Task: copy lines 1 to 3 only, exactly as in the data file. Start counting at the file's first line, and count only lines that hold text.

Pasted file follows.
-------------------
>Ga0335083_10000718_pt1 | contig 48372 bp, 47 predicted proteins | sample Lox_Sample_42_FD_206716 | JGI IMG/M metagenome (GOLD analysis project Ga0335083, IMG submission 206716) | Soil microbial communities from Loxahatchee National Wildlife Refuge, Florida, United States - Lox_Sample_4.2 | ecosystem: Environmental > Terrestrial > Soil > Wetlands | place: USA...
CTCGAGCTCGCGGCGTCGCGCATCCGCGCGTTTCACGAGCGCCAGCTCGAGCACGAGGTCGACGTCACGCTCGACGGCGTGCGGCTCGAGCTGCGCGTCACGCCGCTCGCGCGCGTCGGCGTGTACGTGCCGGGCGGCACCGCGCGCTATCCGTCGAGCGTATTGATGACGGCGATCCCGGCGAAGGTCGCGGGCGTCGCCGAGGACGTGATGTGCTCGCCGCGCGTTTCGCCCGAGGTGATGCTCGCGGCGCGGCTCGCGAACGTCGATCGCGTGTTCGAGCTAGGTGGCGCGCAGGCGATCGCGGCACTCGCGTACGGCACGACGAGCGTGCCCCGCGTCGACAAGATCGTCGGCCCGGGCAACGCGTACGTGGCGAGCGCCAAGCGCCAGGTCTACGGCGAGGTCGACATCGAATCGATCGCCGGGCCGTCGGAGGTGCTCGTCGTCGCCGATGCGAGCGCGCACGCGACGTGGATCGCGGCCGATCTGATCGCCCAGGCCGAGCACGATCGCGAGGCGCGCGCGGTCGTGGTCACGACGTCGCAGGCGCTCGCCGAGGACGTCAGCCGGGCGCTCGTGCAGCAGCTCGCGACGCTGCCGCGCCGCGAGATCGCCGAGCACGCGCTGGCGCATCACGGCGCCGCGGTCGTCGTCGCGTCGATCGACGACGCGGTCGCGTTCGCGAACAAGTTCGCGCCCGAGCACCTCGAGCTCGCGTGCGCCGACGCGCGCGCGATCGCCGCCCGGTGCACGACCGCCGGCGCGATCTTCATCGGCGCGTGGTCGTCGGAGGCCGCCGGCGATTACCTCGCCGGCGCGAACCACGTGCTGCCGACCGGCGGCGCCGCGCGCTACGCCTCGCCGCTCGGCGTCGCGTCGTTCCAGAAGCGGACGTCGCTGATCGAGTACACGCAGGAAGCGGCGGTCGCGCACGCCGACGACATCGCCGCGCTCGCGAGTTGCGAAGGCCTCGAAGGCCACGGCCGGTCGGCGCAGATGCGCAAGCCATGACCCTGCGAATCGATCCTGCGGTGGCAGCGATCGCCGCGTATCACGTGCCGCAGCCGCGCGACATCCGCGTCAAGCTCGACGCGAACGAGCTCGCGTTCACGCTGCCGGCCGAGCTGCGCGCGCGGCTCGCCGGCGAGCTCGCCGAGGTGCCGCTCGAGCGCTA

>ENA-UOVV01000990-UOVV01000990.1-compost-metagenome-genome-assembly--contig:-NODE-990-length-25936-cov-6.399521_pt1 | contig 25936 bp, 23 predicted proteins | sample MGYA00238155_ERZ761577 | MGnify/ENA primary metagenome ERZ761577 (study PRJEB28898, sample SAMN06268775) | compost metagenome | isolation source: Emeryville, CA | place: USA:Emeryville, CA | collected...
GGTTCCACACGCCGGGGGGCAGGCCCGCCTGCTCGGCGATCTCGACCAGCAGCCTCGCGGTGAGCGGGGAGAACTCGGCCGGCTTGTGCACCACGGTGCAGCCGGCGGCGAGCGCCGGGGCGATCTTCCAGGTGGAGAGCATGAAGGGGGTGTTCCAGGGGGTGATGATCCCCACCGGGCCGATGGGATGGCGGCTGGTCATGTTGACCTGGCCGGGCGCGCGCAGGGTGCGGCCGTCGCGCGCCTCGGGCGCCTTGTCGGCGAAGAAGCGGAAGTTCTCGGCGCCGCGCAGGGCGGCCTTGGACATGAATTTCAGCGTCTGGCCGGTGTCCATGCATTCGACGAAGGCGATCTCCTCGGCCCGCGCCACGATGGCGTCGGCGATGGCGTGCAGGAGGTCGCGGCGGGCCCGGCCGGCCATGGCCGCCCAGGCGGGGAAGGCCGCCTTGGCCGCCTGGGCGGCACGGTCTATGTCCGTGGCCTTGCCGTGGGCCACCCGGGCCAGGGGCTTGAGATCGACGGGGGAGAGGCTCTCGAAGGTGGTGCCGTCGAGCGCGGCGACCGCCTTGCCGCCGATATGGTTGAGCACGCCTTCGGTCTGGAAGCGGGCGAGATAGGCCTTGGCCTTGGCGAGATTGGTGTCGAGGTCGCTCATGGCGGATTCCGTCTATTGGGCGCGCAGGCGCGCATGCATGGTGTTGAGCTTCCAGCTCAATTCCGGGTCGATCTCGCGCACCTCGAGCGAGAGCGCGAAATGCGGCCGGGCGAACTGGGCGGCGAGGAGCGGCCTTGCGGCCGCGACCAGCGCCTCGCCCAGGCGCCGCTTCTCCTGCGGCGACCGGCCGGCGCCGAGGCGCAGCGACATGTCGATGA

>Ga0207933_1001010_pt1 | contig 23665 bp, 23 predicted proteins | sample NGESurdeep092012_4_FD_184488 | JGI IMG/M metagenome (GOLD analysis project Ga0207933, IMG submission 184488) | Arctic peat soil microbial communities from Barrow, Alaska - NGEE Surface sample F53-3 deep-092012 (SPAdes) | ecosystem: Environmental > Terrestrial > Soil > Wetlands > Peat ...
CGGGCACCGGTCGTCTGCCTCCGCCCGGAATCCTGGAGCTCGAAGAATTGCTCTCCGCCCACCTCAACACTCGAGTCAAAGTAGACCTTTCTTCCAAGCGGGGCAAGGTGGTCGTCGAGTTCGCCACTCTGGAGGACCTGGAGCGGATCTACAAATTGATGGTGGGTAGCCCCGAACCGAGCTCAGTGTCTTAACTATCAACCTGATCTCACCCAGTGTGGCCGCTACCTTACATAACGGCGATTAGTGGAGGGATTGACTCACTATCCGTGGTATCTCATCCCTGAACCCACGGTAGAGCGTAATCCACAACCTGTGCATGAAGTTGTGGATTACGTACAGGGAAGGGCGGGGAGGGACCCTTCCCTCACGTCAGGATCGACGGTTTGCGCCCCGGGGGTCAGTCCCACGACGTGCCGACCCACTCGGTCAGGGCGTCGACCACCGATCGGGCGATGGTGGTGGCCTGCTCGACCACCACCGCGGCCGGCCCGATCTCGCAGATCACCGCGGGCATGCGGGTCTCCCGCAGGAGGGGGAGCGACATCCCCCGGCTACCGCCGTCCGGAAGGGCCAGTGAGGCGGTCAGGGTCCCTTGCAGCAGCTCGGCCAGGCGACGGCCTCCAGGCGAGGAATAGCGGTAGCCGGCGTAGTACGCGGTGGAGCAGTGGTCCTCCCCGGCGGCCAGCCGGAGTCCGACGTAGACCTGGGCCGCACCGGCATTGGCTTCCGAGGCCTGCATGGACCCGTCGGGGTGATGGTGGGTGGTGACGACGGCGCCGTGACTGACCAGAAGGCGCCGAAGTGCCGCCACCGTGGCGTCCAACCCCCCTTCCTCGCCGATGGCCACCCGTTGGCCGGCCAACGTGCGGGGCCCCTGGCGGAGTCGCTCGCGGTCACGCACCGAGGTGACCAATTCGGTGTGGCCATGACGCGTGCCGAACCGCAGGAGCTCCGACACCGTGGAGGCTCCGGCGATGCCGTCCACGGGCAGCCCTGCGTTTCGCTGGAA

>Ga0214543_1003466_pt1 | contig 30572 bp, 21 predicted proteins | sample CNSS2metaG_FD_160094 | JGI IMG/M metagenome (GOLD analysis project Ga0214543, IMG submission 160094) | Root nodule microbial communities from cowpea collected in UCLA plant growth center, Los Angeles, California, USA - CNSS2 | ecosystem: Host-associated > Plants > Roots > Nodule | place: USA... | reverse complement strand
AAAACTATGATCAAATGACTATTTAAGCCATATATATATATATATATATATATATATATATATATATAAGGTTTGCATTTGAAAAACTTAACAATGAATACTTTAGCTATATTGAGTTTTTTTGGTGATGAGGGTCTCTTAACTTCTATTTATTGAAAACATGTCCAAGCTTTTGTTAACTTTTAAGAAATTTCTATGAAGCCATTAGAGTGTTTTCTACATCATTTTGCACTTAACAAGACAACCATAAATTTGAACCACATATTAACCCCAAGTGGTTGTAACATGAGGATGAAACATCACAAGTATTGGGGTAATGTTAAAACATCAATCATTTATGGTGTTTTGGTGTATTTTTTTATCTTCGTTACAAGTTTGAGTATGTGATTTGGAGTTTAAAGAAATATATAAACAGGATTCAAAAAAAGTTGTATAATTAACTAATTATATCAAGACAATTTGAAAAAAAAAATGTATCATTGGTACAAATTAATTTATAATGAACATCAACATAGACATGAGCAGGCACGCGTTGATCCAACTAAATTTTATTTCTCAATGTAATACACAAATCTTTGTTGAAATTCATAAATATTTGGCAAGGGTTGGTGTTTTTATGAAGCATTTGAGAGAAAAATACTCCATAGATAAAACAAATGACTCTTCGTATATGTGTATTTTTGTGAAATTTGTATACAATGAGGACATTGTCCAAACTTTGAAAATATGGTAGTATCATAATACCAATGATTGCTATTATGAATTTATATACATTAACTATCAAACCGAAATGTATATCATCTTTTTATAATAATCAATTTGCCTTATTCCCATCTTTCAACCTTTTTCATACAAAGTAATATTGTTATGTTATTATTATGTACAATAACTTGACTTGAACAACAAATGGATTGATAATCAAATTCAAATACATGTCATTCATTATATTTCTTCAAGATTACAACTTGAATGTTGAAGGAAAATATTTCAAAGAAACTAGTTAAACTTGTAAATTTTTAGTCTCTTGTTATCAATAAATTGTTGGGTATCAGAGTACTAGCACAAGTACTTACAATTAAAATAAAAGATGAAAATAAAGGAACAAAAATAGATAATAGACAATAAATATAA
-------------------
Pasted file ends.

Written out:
>Ga0335083_10000718_pt1 | contig 48372 bp, 47 predicted proteins | sample Lox_Sample_42_FD_206716 | JGI IMG/M metagenome (GOLD analysis project Ga0335083, IMG submission 206716) | Soil microbial communities from Loxahatchee National Wildlife Refuge, Florida, United States - Lox_Sample_4.2 | ecosystem: Environmental > Terrestrial > Soil > Wetlands | place: USA...
CTCGAGCTCGCGGCGTCGCGCATCCGCGCGTTTCACGAGCGCCAGCTCGAGCACGAGGTCGACGTCACGCTCGACGGCGTGCGGCTCGAGCTGCGCGTCACGCCGCTCGCGCGCGTCGGCGTGTACGTGCCGGGCGGCACCGCGCGCTATCCGTCGAGCGTATTGATGACGGCGATCCCGGCGAAGGTCGCGGGCGTCGCCGAGGACGTGATGTGCTCGCCGCGCGTTTCGCCCGAGGTGATGCTCGCGGCGCGGCTCGCGAACGTCGATCGCGTGTTCGAGCTAGGTGGCGCGCAGGCGATCGCGGCACTCGCGTACGGCACGACGAGCGTGCCCCGCGTCGACAAGATCGTCGGCCCGGGCAACGCGTACGTGGCGAGCGCCAAGCGCCAGGTCTACGGCGAGGTCGACATCGAATCGATCGCCGGGCCGTCGGAGGTGCTCGTCGTCGCCGATGCGAGCGCGCACGCGACGTGGATCGCGGCCGATCTGATCGCCCAGGCCGAGCACGATCGCGAGGCGCGCGCGGTCGTGGTCACGACGTCGCAGGCGCTCGCCGAGGACGTCAGCCGGGCGCTCGTGCAGCAGCTCGCGACGCTGCCGCGCCGCGAGATCGCCGAGCACGCGCTGGCGCATCACGGCGCCGCGGTCGTCGTCGCGTCGATCGACGACGCGGTCGCGTTCGCGAACAAGTTCGCGCCCGAGCACCTCGAGCTCGCGTGCGCCGACGCGCGCGCGATCGCCGCCCGGTGCACGACCGCCGGCGCGATCTTCATCGGCGCGTGGTCGTCGGAGGCCGCCGGCGATTACCTCGCCGGCGCGAACCACGTGCTGCCGACCGGCGGCGCCGCGCGCTACGCCTCGCCGCTCGGCGTCGCGTCGTTCCAGAAGCGGACGTCGCTGATCGAGTACACGCAGGAAGCGGCGGTCGCGCACGCCGACGACATCGCCGCGCTCGCGAGTTGCGAAGGCCTCGAAGGCCACGGCCGGTCGGCGCAGATGCGCAAGCCATGACCCTGCGAATCGATCCTGCGGTGGCAGCGATCGCCGCGTATCACGTGCCGCAGCCGCGCGACATCCGCGTCAAGCTCGACGCGAACGAGCTCGCGTTCACGCTGCCGGCCGAGCTGCGCGCGCGGCTCGCCGGCGAGCTCGCCGAGGTGCCGCTCGAGCGCTA

>ENA-UOVV01000990-UOVV01000990.1-compost-metagenome-genome-assembly--contig:-NODE-990-length-25936-cov-6.399521_pt1 | contig 25936 bp, 23 predicted proteins | sample MGYA00238155_ERZ761577 | MGnify/ENA primary metagenome ERZ761577 (study PRJEB28898, sample SAMN06268775) | compost metagenome | isolation source: Emeryville, CA | place: USA:Emeryville, CA | collected...